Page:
Just curious to know if anyone out there has tips for helping students develop the ability to appraise arguments by analogy. Analogies are of course all over in philosophy, especially in ethics, but many of my students struggle to understand how analogies are supposed to support their conclusions and how one might go about criticizing a parcel of analogical reasoning.
Here's one problem in particular that students seem to have. Analogical reasoning procceds by arguing that, because A has feature(s) F and G, and B has feature(s)F, then B has feature G. That's a great simplification of course, but it captures the gist of such reasoning. Many students try to criticize analogical reasoning by pointing out some difference or other between A and B, but the difference they point out doesn't seem to undermine the analogy. (Thomson's abortion article comes to mind here; students are good at pointing out differences between the fetus-mother situation and the violinist-plug in situation, but many of the differences they cite don't do much to undermine what, according to Thomson, is analogous about these two situations). It's as if students fail to appreciate what an analogy is, since they think that one can show an analogy to be weak simply by pointing to any difference at all between the two items. But of course, if there weren't some differences between the analogized items, they would stand in a relation of identity and we wouldn't need to invoke an analogy!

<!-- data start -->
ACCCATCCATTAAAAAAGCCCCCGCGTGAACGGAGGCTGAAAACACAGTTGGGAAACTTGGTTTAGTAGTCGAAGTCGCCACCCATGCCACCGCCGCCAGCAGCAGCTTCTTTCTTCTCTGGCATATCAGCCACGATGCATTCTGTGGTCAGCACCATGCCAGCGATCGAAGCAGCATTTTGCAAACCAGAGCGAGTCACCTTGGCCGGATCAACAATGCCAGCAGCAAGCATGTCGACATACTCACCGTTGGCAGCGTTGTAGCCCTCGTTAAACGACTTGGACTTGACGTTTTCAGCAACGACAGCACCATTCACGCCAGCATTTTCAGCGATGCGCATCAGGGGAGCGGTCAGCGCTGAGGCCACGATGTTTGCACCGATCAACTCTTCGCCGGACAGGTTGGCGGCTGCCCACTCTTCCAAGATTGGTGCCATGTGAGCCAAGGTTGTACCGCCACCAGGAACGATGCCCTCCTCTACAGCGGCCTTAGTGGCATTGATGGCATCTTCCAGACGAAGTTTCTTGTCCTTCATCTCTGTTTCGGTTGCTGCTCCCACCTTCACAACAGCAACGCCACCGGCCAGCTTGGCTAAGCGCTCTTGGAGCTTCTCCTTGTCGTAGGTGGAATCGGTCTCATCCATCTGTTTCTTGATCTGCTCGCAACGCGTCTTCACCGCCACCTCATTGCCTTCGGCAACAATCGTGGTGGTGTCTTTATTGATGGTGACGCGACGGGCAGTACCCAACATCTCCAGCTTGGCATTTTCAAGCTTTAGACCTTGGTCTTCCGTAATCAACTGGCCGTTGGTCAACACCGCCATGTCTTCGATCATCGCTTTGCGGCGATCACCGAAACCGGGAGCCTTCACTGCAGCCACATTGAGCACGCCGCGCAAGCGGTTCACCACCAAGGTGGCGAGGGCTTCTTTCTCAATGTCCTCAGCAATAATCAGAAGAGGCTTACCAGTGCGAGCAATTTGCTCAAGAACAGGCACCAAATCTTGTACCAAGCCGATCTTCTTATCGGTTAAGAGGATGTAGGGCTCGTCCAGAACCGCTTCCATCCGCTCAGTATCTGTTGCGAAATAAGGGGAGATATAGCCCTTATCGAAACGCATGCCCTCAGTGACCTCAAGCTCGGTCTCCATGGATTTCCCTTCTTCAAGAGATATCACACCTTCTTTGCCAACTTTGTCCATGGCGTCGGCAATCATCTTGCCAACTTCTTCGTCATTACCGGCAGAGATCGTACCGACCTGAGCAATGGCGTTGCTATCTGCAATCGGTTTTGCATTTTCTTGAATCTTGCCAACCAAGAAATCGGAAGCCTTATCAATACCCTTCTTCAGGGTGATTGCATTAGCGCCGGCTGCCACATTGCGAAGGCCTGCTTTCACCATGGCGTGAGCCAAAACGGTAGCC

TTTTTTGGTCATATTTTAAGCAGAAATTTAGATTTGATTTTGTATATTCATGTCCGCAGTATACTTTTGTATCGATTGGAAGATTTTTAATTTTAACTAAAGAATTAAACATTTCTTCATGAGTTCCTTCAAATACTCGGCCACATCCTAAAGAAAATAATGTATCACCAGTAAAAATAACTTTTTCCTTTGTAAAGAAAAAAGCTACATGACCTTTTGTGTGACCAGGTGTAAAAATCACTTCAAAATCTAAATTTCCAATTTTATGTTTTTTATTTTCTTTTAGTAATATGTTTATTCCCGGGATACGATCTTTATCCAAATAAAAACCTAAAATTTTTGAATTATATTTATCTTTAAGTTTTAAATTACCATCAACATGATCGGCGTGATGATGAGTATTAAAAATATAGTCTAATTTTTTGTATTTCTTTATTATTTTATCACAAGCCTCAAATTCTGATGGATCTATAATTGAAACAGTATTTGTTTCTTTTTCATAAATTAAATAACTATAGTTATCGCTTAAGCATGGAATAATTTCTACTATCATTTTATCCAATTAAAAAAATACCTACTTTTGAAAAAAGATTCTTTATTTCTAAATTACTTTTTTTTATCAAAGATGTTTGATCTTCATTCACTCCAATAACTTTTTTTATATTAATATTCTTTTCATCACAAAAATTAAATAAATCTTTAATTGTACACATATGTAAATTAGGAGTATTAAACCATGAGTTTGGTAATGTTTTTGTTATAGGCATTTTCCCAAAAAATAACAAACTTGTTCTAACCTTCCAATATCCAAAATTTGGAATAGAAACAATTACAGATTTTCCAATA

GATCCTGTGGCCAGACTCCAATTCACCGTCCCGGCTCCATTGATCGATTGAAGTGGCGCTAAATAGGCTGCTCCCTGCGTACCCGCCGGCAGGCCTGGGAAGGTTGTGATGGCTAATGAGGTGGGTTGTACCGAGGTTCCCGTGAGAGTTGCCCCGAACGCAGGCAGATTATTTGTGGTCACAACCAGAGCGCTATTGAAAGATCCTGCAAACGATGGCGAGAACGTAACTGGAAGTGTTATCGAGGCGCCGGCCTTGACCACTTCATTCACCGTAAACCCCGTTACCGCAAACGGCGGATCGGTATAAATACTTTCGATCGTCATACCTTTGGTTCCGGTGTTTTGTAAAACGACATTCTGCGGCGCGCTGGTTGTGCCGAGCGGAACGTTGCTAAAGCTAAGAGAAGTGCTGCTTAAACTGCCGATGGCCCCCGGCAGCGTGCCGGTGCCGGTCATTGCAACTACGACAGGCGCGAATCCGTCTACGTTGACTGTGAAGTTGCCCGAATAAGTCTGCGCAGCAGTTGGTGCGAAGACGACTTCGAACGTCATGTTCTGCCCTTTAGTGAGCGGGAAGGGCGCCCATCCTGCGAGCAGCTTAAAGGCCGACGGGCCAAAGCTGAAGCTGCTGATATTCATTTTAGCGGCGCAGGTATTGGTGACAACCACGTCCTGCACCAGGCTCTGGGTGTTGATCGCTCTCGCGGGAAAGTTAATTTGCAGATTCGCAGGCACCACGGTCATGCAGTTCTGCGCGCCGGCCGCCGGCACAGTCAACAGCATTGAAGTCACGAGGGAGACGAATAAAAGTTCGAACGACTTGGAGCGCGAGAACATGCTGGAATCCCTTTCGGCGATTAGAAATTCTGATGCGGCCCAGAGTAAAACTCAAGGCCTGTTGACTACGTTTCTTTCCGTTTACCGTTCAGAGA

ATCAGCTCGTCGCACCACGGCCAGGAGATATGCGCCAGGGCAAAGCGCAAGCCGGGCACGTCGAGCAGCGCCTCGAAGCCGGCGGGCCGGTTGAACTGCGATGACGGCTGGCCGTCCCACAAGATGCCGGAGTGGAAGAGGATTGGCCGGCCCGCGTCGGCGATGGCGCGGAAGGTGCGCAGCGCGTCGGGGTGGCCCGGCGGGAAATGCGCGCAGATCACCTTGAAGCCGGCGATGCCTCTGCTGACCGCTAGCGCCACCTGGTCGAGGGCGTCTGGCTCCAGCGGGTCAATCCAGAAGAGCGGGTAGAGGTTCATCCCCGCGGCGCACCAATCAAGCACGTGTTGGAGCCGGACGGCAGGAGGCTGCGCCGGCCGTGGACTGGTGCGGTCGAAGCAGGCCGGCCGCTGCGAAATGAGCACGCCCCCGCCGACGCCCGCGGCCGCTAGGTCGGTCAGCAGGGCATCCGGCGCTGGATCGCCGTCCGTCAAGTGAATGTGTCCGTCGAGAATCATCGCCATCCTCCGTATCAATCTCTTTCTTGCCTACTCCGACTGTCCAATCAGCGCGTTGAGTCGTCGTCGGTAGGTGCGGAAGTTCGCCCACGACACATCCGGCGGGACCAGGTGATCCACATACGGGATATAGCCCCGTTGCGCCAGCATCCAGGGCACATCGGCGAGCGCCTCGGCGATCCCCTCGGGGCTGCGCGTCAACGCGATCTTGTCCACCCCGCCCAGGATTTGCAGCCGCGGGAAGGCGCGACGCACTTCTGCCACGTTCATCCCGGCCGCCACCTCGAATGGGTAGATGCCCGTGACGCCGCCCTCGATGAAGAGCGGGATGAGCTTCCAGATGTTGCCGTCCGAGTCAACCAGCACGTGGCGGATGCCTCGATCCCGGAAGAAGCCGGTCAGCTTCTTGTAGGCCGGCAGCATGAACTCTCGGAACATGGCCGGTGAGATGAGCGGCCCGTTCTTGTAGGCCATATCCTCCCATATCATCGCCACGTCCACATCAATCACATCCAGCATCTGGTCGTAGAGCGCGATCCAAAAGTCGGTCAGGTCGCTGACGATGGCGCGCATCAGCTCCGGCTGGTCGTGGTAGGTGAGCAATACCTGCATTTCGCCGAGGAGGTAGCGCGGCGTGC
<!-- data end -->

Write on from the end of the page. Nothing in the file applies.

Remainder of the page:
But that's just symptomatic of a larger struggle my students seem to have with figuring out what's going on in analogical reasoning and how to critically engage such reasoning. Any thoughts or tips?